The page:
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Changing Diapers

At a time when the economy in shambles has been a boon for many store-brand categories, private-label diapers are sporting a serious sag. During the four weeks ending Oct. 5, unit sales of corporate-brand disposable diapers fell 7.6% in the food channel, while dollar sales were down 7%, according to Information Resources Inc., Chicago. Private brands are trending below overall category sales in supermarkets,

At a time when the economy in shambles has been a boon for many store-brand categories, private-label diapers are sporting a serious sag.

During the four weeks ending Oct. 5, unit sales of corporate-brand disposable diapers fell 7.6% in the food channel, while dollar sales were down 7%, according to Information Resources Inc., Chicago.

Private brands are trending below overall category sales in supermarkets, where volume was down 4% and dollar sales were up 2.2% during the same period.

Tammy Marlowe, category manager for Associated Foods Stores, noticed a drop in sales of its Western Family store-brand disposable diapers, beginning six months ago.

“Sales are down, and I've been concerned about it,” she told SN.

Marlowe attributes shoppers' loyalty to national brands to the renewed focus that major manufacturers have placed on promotions.

“I've noticed some national brands being promoted in our local newspaper that I hadn't seen before,” she noted. “There are more FSIs [freestanding inserts], and shoppers are turning more to coupons.”

Shoppers also take advantage of weekly in-store promotions that focus on one of four disposable diaper brands. Associated's offering comprises best-seller Huggies; Luvs, which is its fastest-growing brand; Pampers; and its least expensive option, the Western Family brand, Marlowe said.

Although she positions her disposable diapers as “loss leaders” designed to draw families with young children, overall sales gains for the past year have been modest.

“Dollar sales are up 3%, which is very minimal,” Marlowe said. “I think that shoppers may be going more [frequently] to mass and club stores.”

Other channels are also eating into supermarkets' share of the category.

Volume sales of diapers in drug stores were up 4% during the four weeks ending Oct. 5, while dollar sales rose 6.1%, according to IRI. In food, drug and mass channels combined (excluding Wal-Mart), unit sales of diapers fell 5.4%, while dollar sales rose 3.1%.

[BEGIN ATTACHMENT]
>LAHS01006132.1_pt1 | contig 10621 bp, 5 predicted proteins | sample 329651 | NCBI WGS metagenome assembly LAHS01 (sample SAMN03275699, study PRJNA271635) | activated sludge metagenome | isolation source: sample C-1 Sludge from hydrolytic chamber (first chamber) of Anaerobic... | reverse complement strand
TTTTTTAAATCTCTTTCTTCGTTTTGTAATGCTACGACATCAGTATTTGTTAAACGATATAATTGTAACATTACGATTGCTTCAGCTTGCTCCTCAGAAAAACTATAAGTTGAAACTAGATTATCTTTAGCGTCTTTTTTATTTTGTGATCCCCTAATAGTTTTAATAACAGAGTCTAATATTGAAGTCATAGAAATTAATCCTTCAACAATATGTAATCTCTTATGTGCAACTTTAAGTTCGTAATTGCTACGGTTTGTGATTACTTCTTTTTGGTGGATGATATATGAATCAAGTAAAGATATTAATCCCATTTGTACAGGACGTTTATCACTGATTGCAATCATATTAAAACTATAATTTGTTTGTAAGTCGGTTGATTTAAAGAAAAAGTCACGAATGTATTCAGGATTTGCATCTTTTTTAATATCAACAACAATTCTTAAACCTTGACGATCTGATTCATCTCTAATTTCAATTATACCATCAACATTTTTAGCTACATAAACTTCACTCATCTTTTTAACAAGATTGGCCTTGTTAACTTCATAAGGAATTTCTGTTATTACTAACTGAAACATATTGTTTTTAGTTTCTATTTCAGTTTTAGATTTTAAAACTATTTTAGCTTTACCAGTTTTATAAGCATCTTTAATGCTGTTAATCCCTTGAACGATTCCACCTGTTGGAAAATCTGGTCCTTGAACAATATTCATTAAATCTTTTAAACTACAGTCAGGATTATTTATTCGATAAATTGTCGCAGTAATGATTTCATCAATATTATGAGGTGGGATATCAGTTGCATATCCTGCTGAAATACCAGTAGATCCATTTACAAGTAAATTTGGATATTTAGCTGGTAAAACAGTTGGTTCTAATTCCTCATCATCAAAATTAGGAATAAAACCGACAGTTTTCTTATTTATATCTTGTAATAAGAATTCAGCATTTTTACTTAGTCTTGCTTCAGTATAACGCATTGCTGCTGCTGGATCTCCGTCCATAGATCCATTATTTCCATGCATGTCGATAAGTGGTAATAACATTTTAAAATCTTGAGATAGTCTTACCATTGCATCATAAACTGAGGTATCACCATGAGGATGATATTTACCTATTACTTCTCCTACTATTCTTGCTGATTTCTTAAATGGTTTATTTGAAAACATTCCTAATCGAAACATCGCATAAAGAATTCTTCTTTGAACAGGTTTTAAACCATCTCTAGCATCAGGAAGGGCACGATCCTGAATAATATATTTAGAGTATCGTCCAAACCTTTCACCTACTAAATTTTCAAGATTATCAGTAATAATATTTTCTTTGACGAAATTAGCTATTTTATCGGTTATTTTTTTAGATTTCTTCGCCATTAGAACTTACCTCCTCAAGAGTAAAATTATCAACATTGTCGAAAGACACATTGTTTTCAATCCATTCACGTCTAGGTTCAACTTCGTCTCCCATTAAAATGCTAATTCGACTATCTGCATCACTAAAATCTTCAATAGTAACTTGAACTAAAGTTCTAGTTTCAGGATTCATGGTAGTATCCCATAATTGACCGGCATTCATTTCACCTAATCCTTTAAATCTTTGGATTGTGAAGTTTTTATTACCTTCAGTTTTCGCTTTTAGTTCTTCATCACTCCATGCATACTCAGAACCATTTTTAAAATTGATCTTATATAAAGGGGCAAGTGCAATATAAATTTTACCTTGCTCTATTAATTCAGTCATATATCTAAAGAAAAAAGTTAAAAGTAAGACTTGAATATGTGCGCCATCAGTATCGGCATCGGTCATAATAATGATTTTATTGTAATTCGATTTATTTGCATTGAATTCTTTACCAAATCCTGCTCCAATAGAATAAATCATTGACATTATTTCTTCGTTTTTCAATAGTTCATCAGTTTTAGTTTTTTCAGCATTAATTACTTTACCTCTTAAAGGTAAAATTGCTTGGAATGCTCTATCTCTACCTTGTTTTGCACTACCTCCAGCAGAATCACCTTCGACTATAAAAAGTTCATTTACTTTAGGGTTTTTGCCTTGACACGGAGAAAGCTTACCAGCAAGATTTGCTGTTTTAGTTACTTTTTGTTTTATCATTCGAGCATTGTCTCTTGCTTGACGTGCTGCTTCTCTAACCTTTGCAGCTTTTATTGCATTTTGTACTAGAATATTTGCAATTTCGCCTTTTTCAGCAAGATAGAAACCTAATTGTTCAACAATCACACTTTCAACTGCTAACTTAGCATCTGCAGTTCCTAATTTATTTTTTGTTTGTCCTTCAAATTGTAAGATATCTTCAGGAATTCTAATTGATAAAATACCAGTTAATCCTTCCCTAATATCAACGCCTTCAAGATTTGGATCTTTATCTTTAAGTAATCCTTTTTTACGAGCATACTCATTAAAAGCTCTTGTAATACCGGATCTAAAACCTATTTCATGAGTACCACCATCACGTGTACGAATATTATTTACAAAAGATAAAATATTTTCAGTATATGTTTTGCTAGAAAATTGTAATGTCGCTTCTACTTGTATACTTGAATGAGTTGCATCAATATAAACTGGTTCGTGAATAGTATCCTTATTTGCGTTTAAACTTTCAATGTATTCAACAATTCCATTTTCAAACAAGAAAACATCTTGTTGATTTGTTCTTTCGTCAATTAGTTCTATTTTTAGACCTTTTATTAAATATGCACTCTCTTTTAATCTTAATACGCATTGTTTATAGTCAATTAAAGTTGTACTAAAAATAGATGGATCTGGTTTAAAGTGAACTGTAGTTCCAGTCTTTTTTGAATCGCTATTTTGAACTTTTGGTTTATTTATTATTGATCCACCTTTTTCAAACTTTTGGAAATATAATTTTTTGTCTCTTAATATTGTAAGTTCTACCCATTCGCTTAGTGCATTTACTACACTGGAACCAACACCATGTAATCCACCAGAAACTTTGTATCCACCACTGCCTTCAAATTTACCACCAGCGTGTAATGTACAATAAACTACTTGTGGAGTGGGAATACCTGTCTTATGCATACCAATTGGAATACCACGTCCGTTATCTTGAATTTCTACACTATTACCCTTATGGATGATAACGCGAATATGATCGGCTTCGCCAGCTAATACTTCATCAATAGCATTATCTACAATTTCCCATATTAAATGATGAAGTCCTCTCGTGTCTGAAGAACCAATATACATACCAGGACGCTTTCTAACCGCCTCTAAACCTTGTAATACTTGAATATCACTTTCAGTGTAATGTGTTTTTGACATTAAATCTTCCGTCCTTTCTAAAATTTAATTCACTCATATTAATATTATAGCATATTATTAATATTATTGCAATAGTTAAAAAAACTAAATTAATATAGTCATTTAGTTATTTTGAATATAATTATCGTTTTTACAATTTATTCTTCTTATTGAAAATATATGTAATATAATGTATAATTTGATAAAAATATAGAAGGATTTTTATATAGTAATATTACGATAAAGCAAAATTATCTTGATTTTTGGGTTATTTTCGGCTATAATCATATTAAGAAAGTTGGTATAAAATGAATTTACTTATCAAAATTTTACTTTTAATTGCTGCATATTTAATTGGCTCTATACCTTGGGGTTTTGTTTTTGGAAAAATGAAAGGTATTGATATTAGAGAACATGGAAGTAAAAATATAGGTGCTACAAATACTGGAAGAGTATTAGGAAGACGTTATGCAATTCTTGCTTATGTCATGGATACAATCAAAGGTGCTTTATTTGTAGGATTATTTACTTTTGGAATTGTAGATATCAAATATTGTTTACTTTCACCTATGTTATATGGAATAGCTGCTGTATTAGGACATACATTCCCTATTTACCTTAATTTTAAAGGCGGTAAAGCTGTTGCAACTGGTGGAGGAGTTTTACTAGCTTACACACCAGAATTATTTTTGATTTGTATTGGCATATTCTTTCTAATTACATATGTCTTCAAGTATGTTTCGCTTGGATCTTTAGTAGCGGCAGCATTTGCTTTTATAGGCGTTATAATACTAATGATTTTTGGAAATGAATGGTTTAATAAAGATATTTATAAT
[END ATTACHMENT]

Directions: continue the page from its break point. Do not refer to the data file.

It's hard to gauge how dramatic Wal-Mart's share of the disposable diaper market is, since it doesn't report sales to IRI. But it's not the only force that traditional grocers must contend with. Supermarkets have also grown accustomed to stiff competition from chains that count toys among their bread and butter.

“Toys ‘R’ Us has been huge in the [disposable diaper] category,” said Jim Hertel, managing director of Barrington, Ill.-based Willard Bishop.

He explained that it's among the outlets that are willing to make no money on the category if it means successfully drawing members of a market willing to spend on high-margin baby products.

In some cases, traditional supermarkets are waging a losing battle with these deep discounters.

Hertel advises category managers who have positioned diapers as loss leaders to determine whether they're drawing additional shoppers with low prices, or just losing profit unnecessarily.

“A retailer may look at diapers and say, ‘I can't win in this category, but maybe I can reduce the amount of space we're invested in and reduce the promotion activity, and just provide diapers as a convenience,’” he said.

When shelf space allows, food retailers may also effectively compete by positioning themselves as a one-stop baby shop.

Hy-Vee Baby is a growing department, especially in the chain's new stores, Hy-Vee spokeswoman Christine Friesleben told SN.

“It includes a lot more than just food and diapers, there's developmental toys, books, equipment, and natural and organic items,” she said. “Our customers appreciate the convenience of finding everything they need under one roof."

More retailers might consider these strategies, especially as diaper merchandisers fight for a piece of a shrinking pie.

Sales of disposable diapers declined nearly 11% between 2003 and 2007, according to a recent Packaged Facts report. Its author, Timothy Dowd, said the shrinking numbers may be due to declining birth rates.

In 2006, the number of U.S. births per thousand population was 14.2, 15% lower than the 1990 peak of 16.7.

Consumers may also be turning to cloth diapers.

A recent poll of cloth diaper manufacturers by the Real Diaper Industry Association showed an annual growth rate of 26% in sales of cloth diapers nationwide.